“Citizen Kane does not come in year two of VR.”
Esteemed VR filmmaker/documentarian/founder/CEO Chris Milk took to the stage at TechCrunch Disrupt in NY to discuss the limitations and massive items of potential for the proliferation of VR content, still in its early early early stages.
Some of the most difficult challenges in the VR filmmaking space are incredibly basic features often taken for granted in modern cinema, Milk told the audience. Underlying structures like the concept of a feature film don’t operate the same way for VR as they do on the silver screen, and those are some of the things that the creatives in the space are desperately searching for.
Right now, the best template in terms of VR film is a bit messy at the moment and involves what the Vrse CEO calls “a series of spheres that you’re sitting inside and looking around.”
The technical challenges are significant, but they don’t detract from the power of the platform to impact humanity, Milk says.
“The promise that VR can hold is that it’s the democratization of human experience,” Milk said onstage. “Much like the Internet was the democratization of data.”
A stumbling block for early VR adopters is really the lack of content. Good or bad, there’s just not a lot of stuff to download on your Gear VR or Oculus Rift. Milk said that this was a major point of strain on consumers that are hyped on VR potential and are willing to drop a lot of cash.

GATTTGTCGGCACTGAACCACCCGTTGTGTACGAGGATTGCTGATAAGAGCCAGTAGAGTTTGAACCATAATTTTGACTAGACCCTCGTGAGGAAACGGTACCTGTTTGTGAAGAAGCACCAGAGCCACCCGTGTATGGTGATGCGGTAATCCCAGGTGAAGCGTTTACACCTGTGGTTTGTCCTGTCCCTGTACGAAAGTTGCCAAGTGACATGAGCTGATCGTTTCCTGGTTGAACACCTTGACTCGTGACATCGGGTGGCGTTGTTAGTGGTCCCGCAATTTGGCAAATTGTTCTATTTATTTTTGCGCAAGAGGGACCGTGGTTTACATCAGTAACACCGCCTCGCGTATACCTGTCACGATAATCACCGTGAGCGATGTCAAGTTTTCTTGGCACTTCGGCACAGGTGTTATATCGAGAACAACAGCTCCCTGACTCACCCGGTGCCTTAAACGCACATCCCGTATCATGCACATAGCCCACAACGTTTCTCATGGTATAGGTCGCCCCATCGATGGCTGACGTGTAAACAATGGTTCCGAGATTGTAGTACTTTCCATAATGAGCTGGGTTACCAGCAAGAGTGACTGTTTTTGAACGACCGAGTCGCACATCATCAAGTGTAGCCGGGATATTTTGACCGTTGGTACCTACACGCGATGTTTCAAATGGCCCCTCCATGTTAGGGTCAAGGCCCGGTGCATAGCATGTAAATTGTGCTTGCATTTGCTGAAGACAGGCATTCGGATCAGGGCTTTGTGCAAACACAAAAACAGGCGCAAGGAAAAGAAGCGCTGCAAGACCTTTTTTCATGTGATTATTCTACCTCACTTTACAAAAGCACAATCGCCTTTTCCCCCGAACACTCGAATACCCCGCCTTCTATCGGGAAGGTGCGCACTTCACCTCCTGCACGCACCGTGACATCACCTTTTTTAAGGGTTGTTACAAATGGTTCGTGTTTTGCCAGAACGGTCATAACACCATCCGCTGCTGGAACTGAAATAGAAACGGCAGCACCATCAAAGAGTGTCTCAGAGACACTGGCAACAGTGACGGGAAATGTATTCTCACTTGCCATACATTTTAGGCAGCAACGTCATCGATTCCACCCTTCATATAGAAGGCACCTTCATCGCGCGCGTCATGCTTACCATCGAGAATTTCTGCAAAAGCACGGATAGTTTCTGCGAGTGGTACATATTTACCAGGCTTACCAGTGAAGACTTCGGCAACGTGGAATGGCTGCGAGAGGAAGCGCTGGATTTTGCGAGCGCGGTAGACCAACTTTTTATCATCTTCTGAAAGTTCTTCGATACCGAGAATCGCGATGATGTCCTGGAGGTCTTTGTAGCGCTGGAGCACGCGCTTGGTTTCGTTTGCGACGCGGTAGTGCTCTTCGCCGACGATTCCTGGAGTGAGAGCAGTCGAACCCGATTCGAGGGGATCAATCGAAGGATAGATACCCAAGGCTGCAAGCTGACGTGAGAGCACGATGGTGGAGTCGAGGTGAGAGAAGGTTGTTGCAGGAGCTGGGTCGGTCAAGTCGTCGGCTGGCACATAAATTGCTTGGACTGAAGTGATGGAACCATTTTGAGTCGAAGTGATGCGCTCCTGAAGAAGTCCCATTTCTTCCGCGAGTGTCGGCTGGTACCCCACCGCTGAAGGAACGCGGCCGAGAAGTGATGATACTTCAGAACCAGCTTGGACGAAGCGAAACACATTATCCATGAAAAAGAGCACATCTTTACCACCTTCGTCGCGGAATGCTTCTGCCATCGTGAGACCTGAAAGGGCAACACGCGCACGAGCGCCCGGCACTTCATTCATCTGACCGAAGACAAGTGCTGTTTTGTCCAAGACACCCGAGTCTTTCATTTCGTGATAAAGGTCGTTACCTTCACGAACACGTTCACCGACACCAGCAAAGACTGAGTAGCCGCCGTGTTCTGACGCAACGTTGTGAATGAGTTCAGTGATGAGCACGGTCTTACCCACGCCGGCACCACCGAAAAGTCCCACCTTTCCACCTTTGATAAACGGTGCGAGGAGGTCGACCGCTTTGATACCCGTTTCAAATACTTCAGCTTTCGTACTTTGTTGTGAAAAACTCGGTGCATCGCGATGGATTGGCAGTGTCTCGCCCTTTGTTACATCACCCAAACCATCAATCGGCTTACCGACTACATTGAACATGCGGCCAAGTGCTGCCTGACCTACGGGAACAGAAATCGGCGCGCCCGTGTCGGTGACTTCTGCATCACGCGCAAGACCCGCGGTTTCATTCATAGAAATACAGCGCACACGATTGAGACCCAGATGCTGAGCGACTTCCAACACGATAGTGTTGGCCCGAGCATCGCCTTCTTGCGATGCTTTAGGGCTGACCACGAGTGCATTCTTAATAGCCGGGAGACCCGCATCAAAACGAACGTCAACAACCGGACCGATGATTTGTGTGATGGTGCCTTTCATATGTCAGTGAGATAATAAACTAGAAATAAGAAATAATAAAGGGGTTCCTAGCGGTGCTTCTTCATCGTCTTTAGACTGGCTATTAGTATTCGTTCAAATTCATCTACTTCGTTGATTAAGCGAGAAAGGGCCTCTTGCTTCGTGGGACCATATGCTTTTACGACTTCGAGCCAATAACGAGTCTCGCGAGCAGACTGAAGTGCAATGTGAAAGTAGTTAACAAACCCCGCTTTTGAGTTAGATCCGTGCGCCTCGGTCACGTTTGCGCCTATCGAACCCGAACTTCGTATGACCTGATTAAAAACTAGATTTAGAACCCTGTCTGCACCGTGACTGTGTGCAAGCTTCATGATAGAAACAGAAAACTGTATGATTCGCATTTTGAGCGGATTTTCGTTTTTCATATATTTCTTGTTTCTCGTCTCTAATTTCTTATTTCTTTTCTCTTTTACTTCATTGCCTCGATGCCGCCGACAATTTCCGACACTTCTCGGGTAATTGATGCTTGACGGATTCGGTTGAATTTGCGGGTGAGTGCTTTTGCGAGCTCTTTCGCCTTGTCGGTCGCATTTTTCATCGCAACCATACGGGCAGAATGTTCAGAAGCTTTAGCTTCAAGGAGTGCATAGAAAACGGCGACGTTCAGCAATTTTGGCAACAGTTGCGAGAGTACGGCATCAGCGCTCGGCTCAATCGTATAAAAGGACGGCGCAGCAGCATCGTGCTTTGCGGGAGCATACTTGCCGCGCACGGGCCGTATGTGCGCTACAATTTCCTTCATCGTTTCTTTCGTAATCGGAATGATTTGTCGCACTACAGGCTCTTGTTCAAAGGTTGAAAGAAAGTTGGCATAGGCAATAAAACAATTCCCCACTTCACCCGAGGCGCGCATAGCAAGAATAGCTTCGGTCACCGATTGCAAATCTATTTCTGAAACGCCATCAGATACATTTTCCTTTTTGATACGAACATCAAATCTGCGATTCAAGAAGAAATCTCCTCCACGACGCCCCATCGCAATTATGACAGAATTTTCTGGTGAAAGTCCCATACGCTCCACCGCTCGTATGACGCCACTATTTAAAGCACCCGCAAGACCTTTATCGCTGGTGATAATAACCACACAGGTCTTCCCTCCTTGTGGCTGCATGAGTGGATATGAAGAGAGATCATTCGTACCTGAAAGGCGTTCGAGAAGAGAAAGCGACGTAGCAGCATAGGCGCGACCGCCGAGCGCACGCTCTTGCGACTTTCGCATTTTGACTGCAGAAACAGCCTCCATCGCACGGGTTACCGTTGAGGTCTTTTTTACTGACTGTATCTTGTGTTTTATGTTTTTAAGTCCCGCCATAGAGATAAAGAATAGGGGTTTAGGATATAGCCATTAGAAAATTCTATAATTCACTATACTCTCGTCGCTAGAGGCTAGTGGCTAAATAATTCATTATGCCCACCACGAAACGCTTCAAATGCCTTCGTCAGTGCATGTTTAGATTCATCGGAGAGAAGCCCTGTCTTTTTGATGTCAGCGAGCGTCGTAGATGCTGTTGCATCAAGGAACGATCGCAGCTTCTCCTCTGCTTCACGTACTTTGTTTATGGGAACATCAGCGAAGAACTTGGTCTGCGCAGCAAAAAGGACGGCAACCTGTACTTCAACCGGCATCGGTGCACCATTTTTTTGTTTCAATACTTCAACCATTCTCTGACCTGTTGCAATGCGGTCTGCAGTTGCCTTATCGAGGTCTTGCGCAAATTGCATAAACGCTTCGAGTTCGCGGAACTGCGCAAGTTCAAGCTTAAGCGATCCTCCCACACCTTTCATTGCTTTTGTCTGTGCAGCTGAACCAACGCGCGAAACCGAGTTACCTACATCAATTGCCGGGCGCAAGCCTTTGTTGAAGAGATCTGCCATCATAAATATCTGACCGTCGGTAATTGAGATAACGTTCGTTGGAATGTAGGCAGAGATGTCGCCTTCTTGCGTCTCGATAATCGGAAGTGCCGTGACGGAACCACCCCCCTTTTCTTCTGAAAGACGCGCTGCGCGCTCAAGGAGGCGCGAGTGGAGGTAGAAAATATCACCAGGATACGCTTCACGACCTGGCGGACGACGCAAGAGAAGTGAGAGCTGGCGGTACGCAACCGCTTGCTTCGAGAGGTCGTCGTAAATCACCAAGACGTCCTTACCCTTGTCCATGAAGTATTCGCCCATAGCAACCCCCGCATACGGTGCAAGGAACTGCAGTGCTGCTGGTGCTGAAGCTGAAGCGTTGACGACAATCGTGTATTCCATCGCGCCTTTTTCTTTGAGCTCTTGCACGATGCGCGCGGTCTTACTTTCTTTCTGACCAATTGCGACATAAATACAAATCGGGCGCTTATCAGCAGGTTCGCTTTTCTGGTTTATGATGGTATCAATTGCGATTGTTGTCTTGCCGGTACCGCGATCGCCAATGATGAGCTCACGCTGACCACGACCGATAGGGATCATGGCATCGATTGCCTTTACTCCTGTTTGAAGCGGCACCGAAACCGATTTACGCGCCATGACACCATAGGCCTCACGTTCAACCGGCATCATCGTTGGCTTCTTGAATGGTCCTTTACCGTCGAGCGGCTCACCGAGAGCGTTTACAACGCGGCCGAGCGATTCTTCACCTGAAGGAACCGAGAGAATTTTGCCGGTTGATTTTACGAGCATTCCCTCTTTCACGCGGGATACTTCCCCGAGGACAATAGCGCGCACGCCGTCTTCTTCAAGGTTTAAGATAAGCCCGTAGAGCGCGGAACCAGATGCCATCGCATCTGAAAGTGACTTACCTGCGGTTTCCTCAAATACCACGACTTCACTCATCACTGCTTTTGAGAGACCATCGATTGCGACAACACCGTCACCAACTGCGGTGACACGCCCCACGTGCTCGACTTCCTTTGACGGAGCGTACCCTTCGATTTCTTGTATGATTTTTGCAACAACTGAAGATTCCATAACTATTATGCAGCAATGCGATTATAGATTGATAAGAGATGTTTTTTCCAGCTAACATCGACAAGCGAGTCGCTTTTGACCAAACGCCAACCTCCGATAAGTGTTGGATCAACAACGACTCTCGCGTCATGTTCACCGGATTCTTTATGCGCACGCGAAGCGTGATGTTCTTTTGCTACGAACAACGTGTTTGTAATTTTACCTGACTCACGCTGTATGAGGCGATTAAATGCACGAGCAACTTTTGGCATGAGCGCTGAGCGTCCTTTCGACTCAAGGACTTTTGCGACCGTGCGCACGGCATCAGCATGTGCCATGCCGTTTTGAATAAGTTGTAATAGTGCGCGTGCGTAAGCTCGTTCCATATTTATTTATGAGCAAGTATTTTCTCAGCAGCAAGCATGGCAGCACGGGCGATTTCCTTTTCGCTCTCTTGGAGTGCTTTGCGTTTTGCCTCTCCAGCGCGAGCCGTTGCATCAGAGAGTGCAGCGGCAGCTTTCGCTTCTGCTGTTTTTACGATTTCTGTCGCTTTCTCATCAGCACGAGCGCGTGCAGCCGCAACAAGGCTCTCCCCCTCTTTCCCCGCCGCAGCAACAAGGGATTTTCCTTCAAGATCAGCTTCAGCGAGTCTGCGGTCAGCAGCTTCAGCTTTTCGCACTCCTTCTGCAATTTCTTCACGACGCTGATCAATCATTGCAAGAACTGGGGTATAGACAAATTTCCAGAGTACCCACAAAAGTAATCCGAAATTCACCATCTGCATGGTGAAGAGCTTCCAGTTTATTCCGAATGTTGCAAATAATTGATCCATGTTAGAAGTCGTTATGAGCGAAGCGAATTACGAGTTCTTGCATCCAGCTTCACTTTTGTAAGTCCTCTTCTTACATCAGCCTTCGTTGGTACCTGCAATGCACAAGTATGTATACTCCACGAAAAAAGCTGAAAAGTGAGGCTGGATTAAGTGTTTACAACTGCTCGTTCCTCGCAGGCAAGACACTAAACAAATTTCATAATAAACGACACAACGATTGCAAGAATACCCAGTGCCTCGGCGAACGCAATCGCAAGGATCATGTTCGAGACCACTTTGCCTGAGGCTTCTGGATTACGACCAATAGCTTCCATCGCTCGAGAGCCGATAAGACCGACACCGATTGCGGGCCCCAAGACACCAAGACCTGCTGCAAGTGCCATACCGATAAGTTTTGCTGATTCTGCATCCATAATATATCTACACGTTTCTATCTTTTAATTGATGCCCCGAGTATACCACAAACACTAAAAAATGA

“It’s hard to sell 50 million televisions if there’s only a week’s worth of television to watch,” said Milk.
With the pretty notable dearth of VR content, conversations surrounding VR’s lack of a “killer app” can seem a bit fruitless, but Milk says that the killer app already exists — it’s VR storytelling. That being said, Milk stresses that “the killer app for your aunt is going to be different from the killer app for your niece.”
Getting VR in the hands of your aunt and niece might be the first issue to tackle, though. Like many in the space, Milk sees mobile VR as the platform with the most potential and hopes that handsets a few generations from now will be on par with current tethered systems like the Oculus Rift and HTC Vive.
“The more great experiences you’re having, the more interested you’re going to be in upgrading to the next level of immersion,” Milk told interviewer Josh Constine.
With all the buzzwords floating around virtual reality, sometimes it can grow difficult to see the importance of the medium in terms of isolating human experiences and replicating it for secondary visitors.
“Once you move past the spectacle and past the hype, [VR] is the medium of human experience,” Milk said.